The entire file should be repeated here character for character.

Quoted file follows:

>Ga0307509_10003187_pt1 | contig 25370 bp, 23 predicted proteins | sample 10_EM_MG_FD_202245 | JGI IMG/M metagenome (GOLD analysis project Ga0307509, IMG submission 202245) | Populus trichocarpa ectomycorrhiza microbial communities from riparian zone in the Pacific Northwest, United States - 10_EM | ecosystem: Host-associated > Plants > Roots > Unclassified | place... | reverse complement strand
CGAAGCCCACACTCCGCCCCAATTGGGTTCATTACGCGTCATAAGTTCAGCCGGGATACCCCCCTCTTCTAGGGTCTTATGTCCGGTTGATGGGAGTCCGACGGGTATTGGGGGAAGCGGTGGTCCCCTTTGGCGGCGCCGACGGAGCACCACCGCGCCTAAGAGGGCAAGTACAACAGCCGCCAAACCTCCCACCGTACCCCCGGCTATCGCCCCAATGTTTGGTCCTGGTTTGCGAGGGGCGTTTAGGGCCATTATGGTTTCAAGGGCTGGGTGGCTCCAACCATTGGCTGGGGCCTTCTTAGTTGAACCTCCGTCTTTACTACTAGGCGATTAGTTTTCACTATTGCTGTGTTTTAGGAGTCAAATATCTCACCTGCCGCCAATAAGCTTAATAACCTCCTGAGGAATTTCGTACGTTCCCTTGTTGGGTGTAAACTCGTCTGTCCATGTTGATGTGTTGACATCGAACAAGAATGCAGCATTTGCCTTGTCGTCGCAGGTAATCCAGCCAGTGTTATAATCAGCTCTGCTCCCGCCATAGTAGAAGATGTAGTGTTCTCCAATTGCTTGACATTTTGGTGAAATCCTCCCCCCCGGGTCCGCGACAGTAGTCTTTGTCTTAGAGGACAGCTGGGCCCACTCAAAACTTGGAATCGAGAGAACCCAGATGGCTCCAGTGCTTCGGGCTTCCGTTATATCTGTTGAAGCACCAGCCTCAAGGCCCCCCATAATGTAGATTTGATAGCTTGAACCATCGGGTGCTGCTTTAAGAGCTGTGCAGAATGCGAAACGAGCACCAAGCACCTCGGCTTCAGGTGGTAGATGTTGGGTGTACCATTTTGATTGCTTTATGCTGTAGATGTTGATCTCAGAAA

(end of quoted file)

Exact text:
>Ga0307509_10003187_pt1 | contig 25370 bp, 23 predicted proteins | sample 10_EM_MG_FD_202245 | JGI IMG/M metagenome (GOLD analysis project Ga0307509, IMG submission 202245) | Populus trichocarpa ectomycorrhiza microbial communities from riparian zone in the Pacific Northwest, United States - 10_EM | ecosystem: Host-associated > Plants > Roots > Unclassified | place... | reverse complement strand
CGAAGCCCACACTCCGCCCCAATTGGGTTCATTACGCGTCATAAGTTCAGCCGGGATACCCCCCTCTTCTAGGGTCTTATGTCCGGTTGATGGGAGTCCGACGGGTATTGGGGGAAGCGGTGGTCCCCTTTGGCGGCGCCGACGGAGCACCACCGCGCCTAAGAGGGCAAGTACAACAGCCGCCAAACCTCCCACCGTACCCCCGGCTATCGCCCCAATGTTTGGTCCTGGTTTGCGAGGGGCGTTTAGGGCCATTATGGTTTCAAGGGCTGGGTGGCTCCAACCATTGGCTGGGGCCTTCTTAGTTGAACCTCCGTCTTTACTACTAGGCGATTAGTTTTCACTATTGCTGTGTTTTAGGAGTCAAATATCTCACCTGCCGCCAATAAGCTTAATAACCTCCTGAGGAATTTCGTACGTTCCCTTGTTGGGTGTAAACTCGTCTGTCCATGTTGATGTGTTGACATCGAACAAGAATGCAGCATTTGCCTTGTCGTCGCAGGTAATCCAGCCAGTGTTATAATCAGCTCTGCTCCCGCCATAGTAGAAGATGTAGTGTTCTCCAATTGCTTGACATTTTGGTGAAATCCTCCCCCCCGGGTCCGCGACAGTAGTCTTTGTCTTAGAGGACAGCTGGGCCCACTCAAAACTTGGAATCGAGAGAACCCAGATGGCTCCAGTGCTTCGGGCTTCCGTTATATCTGTTGAAGCACCAGCCTCAAGGCCCCCCATAATGTAGATTTGATAGCTTGAACCATCGGGTGCTGCTTTAAGAGCTGTGCAGAATGCGAAACGAGCACCAAGCACCTCGGCTTCAGGTGGTAGATGTTGGGTGTACCATTTTGATTGCTTTATGCTGTAGATGTTGATCTCAGAAA